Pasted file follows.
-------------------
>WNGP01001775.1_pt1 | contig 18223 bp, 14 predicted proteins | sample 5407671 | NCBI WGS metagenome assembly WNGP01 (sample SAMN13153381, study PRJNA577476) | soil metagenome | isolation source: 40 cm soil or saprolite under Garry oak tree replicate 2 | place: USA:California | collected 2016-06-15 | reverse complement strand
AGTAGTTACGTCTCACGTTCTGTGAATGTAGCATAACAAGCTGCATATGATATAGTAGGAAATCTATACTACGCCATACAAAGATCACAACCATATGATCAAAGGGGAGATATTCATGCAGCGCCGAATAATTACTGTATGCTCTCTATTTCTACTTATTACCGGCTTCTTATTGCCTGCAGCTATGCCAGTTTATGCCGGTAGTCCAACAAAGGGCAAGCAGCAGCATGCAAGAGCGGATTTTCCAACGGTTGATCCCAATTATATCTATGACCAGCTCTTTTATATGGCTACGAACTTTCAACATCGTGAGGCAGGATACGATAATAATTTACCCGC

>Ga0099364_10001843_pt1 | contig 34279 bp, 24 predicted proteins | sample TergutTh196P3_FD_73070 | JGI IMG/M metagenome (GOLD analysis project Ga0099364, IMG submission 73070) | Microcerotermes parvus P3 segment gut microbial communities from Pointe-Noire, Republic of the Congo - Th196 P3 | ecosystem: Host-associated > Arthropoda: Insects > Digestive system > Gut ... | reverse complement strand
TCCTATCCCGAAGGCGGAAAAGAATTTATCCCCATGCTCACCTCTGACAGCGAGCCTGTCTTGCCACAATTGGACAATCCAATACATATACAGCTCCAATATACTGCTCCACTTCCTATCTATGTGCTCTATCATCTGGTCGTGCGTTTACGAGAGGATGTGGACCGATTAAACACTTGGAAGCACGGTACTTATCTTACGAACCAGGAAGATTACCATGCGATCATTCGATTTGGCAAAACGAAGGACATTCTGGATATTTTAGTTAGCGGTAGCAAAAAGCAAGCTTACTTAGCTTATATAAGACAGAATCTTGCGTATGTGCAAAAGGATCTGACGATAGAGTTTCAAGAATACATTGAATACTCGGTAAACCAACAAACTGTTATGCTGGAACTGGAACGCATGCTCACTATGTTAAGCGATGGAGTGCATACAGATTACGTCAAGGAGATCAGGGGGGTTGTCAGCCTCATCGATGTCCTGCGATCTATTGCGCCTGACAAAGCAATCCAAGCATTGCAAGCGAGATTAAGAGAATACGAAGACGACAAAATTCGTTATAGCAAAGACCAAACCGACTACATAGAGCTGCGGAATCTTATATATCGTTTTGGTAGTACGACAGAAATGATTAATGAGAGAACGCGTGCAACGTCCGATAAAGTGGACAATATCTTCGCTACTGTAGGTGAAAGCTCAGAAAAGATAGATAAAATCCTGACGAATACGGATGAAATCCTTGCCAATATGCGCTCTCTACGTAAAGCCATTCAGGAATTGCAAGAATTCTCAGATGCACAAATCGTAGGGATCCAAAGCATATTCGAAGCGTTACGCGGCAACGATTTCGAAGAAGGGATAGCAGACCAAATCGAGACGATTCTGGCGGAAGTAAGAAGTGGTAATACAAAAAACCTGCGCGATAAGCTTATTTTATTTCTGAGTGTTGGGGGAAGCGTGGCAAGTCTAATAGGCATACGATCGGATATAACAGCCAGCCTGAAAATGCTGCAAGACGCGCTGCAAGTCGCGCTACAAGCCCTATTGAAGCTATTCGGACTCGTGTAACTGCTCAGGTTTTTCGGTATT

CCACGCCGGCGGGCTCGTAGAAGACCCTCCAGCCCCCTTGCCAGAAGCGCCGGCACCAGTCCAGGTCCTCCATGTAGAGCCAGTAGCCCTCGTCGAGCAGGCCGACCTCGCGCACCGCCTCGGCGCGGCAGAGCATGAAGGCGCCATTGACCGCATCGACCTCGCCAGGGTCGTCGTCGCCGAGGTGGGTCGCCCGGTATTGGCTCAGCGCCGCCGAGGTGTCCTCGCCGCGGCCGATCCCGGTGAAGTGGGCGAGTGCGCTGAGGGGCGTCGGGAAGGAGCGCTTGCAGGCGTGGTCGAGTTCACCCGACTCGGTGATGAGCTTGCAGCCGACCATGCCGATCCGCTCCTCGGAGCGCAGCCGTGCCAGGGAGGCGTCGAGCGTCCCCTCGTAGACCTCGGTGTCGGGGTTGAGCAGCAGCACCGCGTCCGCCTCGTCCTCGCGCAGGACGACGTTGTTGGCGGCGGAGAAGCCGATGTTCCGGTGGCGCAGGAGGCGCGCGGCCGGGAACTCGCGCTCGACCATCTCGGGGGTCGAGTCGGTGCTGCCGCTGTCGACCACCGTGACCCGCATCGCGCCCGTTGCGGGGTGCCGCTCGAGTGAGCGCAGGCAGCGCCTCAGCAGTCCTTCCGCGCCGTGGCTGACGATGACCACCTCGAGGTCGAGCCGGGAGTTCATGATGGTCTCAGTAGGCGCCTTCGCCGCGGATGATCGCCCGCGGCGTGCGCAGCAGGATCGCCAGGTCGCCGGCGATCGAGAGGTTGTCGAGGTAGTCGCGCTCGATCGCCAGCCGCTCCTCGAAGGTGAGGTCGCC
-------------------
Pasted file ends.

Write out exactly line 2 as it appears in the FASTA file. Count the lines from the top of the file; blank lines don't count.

AGTAGTTACGTCTCACGTTCTGTGAATGTAGCATAACAAGCTGCATATGATATAGTAGGAAATCTATACTACGCCATACAAAGATCACAACCATATGATCAAAGGGGAGATATTCATGCAGCGCCGAATAATTACTGTATGCTCTCTATTTCTACTTATTACCGGCTTCTTATTGCCTGCAGCTATGCCAGTTTATGCCGGTAGTCCAACAAAGGGCAAGCAGCAGCATGCAAGAGCGGATTTTCCAACGGTTGATCCCAATTATATCTATGACCAGCTCTTTTATATGGCTACGAACTTTCAACATCGTGAGGCAGGATACGATAATAATTTACCCGC